Delivering great results
Smith says other projects work alongside his big data initiative. The ECB is using customer relationship management to create a deeper understanding of customers and participants. “When anyone contacts us with anything to do with cricket, we know who they are and what their motivations are for talking with us,” he says. “We know the information we need to give to these people to help serve their needs.”
Another related priority area is digital contact points. Smith says people can contact the organisation in a variety of ways through a broad range of touch points, whether it is a spectator watching the sport at home or an individual who helps run a local cricket club and who is keen to use the pavilion at the ground for a wedding reception.
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“Everyone in cricket must make sure they know the answers to this broad range of questions,” he says. “Digital technology plays a significant part in allowing us to deliver those results. Whether it’s second-screen apps providing information to people at home, or whether it’s data to people at a venue, our aim is for people to have the knowledge they require when they need it.”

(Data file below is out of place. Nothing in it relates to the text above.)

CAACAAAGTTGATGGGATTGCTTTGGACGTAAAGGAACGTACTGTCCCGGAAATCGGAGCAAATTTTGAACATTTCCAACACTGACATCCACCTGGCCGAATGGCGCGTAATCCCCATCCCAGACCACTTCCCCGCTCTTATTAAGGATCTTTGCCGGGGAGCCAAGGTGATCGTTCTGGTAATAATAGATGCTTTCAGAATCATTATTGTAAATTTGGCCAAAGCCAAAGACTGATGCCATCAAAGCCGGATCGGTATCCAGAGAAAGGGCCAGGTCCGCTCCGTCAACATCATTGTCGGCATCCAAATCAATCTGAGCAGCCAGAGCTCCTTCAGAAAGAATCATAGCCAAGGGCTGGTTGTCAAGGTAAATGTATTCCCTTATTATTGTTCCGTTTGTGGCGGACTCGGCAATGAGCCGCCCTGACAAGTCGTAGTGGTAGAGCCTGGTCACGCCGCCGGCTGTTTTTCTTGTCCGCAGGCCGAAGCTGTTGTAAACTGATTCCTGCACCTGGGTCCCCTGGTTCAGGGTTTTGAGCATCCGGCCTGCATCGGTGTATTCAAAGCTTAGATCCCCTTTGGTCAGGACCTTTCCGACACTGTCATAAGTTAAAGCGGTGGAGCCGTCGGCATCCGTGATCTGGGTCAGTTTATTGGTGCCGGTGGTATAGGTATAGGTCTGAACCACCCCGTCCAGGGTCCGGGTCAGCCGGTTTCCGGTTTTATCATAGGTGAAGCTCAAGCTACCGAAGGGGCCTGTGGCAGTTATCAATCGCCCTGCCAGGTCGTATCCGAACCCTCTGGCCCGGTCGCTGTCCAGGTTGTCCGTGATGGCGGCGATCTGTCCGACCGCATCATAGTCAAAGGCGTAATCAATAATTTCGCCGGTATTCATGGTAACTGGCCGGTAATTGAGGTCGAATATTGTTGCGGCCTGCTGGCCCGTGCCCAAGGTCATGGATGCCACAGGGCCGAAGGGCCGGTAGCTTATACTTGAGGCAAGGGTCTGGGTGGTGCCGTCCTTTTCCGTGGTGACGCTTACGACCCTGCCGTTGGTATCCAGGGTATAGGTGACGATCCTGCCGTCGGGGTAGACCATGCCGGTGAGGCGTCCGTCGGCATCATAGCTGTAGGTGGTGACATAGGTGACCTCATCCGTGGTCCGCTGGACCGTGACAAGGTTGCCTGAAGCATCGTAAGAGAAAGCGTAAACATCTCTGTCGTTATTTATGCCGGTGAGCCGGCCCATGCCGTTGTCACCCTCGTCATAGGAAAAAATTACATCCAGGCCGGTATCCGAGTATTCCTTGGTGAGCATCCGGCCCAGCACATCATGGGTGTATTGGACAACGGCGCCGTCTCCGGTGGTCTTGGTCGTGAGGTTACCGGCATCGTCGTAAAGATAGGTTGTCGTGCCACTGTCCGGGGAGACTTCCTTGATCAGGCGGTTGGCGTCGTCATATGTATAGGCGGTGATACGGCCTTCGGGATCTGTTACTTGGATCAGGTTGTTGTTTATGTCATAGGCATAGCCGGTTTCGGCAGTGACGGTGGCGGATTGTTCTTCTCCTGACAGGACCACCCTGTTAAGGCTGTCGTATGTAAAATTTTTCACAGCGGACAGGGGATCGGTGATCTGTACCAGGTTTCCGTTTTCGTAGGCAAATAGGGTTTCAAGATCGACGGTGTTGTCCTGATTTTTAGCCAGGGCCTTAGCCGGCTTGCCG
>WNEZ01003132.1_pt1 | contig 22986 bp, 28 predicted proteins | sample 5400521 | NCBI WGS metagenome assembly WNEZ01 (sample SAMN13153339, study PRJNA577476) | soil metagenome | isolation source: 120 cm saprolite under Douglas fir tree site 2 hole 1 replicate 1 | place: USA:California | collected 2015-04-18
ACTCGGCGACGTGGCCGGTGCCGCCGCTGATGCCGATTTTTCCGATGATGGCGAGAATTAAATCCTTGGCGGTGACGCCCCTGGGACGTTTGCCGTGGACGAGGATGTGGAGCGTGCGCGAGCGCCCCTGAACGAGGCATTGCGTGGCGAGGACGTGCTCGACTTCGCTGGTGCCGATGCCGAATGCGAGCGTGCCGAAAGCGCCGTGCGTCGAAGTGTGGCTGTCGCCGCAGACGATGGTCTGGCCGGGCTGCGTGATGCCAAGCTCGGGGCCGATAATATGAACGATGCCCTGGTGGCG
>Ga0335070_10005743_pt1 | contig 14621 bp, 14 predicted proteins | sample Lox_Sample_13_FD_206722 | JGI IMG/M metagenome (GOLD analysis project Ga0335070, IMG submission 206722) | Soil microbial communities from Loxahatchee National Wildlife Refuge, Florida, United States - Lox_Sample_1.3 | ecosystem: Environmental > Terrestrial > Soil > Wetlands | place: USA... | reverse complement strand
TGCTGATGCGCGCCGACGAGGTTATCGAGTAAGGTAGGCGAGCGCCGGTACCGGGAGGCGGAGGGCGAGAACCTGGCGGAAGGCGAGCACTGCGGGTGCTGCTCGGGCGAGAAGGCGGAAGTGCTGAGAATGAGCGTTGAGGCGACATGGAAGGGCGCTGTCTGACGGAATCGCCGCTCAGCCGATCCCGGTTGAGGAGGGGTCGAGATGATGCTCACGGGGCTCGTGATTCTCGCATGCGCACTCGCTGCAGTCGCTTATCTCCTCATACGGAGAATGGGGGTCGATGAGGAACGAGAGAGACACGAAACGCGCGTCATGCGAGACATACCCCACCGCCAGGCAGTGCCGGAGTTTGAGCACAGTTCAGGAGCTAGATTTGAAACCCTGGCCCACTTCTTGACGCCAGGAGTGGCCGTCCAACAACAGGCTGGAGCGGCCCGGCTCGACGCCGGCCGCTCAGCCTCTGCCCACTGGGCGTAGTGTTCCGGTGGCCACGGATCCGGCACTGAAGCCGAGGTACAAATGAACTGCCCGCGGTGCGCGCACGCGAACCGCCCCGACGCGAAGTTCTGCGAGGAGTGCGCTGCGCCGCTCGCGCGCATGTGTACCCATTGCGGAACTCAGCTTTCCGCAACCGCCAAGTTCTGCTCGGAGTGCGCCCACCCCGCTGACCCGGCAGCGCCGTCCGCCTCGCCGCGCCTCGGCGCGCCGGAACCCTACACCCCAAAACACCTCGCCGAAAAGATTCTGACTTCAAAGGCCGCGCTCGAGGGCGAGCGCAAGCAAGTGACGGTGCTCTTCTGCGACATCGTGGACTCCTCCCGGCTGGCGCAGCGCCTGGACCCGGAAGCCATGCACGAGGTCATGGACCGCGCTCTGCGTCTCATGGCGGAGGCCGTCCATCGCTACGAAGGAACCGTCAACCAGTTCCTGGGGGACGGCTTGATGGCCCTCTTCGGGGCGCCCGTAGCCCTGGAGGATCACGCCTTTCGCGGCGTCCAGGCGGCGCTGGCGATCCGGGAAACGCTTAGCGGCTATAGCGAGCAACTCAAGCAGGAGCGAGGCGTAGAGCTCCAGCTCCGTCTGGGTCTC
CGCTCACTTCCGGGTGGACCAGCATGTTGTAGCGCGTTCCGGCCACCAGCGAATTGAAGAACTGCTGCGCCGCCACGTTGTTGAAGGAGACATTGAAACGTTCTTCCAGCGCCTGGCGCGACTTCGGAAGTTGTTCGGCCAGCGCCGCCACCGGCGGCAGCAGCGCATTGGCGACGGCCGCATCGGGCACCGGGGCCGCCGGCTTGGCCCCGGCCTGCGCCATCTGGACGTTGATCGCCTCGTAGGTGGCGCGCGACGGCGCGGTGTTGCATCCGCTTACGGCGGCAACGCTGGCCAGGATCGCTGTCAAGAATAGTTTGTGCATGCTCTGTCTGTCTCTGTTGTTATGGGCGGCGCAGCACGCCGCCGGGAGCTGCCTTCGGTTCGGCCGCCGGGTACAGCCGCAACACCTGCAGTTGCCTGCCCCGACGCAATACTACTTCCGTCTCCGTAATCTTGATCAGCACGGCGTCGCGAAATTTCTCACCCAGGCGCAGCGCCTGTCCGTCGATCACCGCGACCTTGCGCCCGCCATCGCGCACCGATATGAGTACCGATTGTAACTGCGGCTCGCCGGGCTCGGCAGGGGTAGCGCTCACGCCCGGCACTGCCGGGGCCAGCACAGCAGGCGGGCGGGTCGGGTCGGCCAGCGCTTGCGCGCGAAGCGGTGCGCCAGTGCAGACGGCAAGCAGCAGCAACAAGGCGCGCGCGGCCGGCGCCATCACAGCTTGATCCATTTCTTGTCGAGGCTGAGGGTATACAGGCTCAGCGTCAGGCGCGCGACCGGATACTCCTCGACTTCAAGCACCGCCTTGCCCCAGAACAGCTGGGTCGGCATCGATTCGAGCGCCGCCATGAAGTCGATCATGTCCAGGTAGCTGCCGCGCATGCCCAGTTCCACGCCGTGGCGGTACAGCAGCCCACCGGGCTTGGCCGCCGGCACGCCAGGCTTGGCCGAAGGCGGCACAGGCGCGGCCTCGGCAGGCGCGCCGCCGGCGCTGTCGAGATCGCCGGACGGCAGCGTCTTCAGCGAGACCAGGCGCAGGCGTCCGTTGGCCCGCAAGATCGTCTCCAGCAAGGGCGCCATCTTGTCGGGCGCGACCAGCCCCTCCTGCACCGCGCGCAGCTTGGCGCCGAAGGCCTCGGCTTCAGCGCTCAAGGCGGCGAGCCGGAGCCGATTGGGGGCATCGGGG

Partnerships are crucial, says Smith. He points to his work with IT suppliers, but also to the various stakeholders with an interest in cricket, such as people who run venues. “We all need to work together to achieve that shared goal of making the experience at cricket the best sporting experience it can possibly be,” he says. “We want people to go away and tell everyone they know that this is a fantastic sport.”